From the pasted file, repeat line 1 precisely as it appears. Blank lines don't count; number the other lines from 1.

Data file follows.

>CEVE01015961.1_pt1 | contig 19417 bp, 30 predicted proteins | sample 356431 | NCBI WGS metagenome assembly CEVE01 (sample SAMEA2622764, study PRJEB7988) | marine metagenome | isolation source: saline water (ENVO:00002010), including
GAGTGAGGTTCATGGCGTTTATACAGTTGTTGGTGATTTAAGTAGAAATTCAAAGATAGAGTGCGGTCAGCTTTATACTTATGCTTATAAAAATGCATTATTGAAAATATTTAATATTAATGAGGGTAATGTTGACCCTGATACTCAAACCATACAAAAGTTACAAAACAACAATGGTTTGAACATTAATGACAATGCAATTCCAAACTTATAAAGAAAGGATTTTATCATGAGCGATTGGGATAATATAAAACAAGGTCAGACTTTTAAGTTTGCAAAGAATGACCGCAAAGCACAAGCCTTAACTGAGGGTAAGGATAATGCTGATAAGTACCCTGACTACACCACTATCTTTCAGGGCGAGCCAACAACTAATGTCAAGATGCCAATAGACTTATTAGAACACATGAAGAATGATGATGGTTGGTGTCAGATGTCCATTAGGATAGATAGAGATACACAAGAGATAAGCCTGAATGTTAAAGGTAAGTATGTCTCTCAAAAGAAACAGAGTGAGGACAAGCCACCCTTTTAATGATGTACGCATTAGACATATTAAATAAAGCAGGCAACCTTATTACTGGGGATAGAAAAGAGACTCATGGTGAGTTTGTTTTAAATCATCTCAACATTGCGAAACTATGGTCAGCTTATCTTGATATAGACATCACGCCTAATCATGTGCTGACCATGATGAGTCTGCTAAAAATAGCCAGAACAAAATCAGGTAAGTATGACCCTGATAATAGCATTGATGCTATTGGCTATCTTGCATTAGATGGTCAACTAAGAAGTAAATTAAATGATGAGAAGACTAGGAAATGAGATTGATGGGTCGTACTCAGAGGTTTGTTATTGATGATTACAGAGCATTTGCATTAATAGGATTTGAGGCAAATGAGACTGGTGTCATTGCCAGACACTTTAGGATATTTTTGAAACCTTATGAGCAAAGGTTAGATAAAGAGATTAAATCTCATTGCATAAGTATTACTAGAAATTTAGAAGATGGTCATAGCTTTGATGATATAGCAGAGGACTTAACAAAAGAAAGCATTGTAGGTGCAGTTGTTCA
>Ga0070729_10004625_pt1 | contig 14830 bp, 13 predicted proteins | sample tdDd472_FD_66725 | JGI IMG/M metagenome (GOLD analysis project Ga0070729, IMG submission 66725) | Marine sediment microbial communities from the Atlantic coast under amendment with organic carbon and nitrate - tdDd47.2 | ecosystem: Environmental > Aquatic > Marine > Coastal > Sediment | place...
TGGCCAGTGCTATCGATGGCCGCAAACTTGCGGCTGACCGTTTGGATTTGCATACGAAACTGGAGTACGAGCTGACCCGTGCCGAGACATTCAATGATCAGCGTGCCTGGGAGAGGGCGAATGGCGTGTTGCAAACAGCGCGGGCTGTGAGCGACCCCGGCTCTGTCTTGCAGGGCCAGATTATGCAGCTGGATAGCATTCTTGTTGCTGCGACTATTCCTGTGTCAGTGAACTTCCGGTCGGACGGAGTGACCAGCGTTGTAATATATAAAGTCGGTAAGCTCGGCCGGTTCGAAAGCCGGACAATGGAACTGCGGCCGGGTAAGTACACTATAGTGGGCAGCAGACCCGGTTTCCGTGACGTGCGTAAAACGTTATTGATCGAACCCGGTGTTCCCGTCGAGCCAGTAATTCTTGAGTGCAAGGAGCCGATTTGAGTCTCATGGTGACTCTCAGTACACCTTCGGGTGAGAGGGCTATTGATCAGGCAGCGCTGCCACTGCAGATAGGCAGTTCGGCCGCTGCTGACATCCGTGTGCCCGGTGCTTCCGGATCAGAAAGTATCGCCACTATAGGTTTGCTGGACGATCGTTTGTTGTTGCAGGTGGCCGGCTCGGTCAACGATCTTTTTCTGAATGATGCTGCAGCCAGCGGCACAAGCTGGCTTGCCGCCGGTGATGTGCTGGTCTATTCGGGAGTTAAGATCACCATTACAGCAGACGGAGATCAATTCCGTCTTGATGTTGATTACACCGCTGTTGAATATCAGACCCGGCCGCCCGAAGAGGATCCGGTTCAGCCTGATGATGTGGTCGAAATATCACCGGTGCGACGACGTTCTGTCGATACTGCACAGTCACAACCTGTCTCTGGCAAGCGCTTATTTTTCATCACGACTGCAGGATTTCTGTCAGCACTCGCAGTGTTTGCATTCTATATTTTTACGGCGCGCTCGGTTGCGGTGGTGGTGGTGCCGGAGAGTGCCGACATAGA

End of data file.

>CEVE01015961.1_pt1 | contig 19417 bp, 30 predicted proteins | sample 356431 | NCBI WGS metagenome assembly CEVE01 (sample SAMEA2622764, study PRJEB7988) | marine metagenome | isolation source: saline water (ENVO:00002010), including